Maslow’s theory of motivation

Maslow’s theory of motivation

Q.3. Describe the Maslow’s theory of Motivation.

Theories of Motivation

Different management scholars to explain how behaviour is energized, gets started, sustained, directed or stopped have propounded several theories.

Maslow’s Needs Hierarchy Theory

Maslow’s need priority model is one of the most widely referred to theories of motivation. Abraham Maslow, a clinical psychologist, thought (1943) that a person’s motivational needs could be arranged in a hierarchical manner, starting in an ascending order from the lowest to the highest needs and concluded that once a given level of needs (set of needs) was satisfied, if ceased to be a motivator. The next higher level of need to be motivated in order to motivate the individual. Although the hierarchical aspects of Maslow’s theory are subject to question and often not accepted, his identification of basic needs has been fairly popular.

The five categories of needs may be described as follows:

1. Physiological Needs
These are the basic needs for sustaining human life itself: needs for food, drink, shelter, clothing, sleep, sex etc. Man can live on bread alone, if there is no bread. But once these basic needs are satisfied, they no longer motivate.

2. Safety Needs
Safety or securing needs are concerned with freedom from physical or psychological (mental) harm, danger, deprivation or threat, such as loss of jobs, property, food, clothing or shelter.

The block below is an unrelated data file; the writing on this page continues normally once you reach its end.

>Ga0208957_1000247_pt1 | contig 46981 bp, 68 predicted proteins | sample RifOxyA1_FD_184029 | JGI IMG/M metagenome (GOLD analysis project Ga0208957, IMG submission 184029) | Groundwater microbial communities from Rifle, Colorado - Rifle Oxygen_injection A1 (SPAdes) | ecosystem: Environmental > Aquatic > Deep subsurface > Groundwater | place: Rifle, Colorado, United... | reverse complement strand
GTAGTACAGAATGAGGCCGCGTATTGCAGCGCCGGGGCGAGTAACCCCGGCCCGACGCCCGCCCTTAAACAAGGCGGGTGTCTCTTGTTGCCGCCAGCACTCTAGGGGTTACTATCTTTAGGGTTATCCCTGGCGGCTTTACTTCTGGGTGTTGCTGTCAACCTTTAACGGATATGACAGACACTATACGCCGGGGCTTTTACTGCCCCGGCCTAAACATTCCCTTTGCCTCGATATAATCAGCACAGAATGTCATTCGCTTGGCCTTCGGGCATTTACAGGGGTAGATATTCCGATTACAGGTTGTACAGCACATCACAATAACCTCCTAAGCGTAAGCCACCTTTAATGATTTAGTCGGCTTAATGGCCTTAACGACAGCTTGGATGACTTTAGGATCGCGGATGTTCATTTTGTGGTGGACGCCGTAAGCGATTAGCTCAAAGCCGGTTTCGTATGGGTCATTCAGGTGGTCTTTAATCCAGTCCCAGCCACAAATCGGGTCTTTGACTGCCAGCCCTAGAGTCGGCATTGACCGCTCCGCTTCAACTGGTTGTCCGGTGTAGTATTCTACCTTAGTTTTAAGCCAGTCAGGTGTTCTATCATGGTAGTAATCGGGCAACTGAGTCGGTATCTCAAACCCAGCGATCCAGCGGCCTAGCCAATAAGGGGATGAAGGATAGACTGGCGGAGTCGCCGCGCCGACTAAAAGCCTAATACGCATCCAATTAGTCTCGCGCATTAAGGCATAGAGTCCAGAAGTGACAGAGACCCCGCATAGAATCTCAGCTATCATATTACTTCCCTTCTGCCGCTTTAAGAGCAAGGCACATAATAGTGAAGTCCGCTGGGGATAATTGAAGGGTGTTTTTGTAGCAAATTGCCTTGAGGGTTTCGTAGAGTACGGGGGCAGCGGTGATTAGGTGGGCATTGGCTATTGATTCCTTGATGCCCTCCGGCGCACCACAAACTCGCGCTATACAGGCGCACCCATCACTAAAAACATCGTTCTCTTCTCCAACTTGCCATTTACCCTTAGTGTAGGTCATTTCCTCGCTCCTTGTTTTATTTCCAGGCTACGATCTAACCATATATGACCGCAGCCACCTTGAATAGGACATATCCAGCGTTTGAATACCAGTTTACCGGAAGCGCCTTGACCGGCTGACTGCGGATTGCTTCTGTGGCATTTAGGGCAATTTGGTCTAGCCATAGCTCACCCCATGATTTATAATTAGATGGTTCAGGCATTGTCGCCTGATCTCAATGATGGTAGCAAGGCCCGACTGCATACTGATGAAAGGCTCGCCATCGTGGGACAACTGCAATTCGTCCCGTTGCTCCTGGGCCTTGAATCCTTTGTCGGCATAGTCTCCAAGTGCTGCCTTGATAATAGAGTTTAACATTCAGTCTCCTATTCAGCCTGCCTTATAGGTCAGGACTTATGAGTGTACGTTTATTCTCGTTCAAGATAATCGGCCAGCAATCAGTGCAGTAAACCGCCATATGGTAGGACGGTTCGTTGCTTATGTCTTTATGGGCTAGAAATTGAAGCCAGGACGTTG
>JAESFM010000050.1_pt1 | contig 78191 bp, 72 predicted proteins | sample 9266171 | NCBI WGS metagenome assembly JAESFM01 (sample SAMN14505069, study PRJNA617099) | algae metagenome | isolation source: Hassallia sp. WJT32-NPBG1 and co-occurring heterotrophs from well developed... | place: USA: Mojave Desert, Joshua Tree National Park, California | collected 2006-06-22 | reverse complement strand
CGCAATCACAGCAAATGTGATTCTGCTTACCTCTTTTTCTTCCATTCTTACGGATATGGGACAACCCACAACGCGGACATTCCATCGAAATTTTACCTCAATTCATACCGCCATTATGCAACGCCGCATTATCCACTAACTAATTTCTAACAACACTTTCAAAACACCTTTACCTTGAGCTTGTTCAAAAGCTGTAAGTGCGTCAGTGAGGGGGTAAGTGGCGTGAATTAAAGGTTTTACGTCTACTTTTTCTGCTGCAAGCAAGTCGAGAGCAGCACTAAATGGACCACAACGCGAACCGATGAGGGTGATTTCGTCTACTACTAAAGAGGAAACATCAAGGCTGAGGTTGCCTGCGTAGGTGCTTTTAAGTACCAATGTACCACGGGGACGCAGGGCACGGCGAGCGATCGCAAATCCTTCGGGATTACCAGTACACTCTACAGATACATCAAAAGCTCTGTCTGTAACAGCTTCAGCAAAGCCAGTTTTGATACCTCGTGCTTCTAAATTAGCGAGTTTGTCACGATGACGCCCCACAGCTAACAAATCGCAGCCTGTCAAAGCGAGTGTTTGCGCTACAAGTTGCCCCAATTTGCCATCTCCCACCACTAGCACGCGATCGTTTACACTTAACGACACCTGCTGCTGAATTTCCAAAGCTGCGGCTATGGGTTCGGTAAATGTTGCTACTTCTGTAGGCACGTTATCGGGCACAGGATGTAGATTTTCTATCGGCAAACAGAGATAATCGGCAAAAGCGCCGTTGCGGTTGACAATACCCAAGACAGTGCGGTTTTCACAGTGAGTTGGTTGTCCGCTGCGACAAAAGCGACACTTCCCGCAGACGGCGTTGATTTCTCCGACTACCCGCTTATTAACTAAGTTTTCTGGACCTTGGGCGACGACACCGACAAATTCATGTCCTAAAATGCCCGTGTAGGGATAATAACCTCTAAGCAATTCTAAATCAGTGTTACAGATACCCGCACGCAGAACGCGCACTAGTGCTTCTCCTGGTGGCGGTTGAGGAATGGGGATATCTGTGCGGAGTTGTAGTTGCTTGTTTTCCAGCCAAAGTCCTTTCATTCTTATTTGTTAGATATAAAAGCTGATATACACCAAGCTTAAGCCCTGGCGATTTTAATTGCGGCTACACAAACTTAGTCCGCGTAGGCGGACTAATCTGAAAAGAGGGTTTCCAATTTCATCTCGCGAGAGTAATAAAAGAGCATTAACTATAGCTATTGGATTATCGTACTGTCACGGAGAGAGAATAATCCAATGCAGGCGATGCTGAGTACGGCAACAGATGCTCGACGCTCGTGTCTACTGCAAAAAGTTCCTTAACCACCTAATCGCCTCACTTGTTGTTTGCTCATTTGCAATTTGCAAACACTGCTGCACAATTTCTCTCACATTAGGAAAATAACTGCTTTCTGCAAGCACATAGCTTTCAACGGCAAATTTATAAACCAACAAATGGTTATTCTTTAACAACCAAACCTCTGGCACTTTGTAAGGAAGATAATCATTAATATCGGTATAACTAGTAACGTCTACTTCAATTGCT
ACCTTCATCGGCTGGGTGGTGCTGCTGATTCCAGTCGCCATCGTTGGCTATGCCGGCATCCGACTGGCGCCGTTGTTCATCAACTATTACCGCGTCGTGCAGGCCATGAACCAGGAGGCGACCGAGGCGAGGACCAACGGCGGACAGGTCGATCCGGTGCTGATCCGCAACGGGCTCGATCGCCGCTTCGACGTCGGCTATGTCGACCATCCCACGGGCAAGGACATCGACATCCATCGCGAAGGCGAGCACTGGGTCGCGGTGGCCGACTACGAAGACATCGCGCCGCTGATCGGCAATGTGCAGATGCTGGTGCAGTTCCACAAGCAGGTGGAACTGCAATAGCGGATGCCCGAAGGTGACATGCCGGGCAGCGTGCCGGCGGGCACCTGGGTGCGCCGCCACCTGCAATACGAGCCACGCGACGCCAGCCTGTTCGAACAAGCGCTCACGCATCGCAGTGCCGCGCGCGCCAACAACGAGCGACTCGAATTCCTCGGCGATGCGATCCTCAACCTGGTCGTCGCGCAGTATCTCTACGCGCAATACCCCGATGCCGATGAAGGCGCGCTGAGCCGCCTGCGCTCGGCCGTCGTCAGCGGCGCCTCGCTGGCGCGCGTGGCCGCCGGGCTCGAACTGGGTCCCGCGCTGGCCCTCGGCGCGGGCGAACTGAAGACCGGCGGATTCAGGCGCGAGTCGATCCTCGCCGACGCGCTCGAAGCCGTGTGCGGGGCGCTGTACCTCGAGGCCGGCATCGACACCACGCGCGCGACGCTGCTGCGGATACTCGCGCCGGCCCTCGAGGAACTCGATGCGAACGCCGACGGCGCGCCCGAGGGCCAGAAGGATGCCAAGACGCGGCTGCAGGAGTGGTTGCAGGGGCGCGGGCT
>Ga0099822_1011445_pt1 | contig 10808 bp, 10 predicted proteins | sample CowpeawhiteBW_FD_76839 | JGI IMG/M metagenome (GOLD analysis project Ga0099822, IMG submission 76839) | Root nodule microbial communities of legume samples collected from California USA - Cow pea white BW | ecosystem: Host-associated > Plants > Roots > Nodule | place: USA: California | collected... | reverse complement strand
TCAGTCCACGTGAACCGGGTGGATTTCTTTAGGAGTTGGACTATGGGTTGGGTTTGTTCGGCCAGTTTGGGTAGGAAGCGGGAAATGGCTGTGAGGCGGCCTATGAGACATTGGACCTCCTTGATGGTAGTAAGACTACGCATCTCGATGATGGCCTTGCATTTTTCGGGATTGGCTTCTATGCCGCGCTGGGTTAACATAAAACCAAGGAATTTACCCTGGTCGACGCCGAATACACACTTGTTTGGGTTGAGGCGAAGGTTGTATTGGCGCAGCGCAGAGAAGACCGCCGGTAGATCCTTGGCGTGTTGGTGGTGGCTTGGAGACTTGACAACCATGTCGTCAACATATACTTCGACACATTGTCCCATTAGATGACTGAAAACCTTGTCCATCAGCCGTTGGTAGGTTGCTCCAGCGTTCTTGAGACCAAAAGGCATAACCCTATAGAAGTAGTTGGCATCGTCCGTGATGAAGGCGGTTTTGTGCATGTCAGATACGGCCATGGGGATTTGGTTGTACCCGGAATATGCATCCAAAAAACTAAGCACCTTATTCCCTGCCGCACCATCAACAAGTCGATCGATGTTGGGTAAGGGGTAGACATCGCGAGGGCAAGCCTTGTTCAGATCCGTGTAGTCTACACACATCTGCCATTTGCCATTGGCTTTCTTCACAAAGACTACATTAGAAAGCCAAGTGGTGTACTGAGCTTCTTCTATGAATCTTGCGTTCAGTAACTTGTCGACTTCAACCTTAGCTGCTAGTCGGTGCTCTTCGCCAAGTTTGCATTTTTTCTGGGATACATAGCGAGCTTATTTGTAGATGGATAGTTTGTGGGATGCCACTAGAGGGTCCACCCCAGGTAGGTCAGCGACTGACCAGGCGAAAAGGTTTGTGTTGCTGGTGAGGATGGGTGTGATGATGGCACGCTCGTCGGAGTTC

3. Social Or Affiliation Or Acceptance Needs
These are belongingness needs emanating from human instinct of affiliation or association with others. These include owners, love and affection, needs of mutual relations, identification with some group etc. These are the needs more of mind and spirit than of physique.

4. Esteem Needs
This set of needs represents higher level needs. These needs represent needs for self-respect, respect of others a general feeling of being worthwhile, competence, achievement, knowledge, independence, reputation, status and recognition.

5. Self-Actualization Needs
This set of higher order needs concerns with reaching one’s potential as a total human being. It is the desire to become what one is capable of becoming, i.e. to maximum one’s capacity and abilities in order to accomplish something appreciable and self-fulfilling. It is a need for being creative or innovative, for transforming self into reality.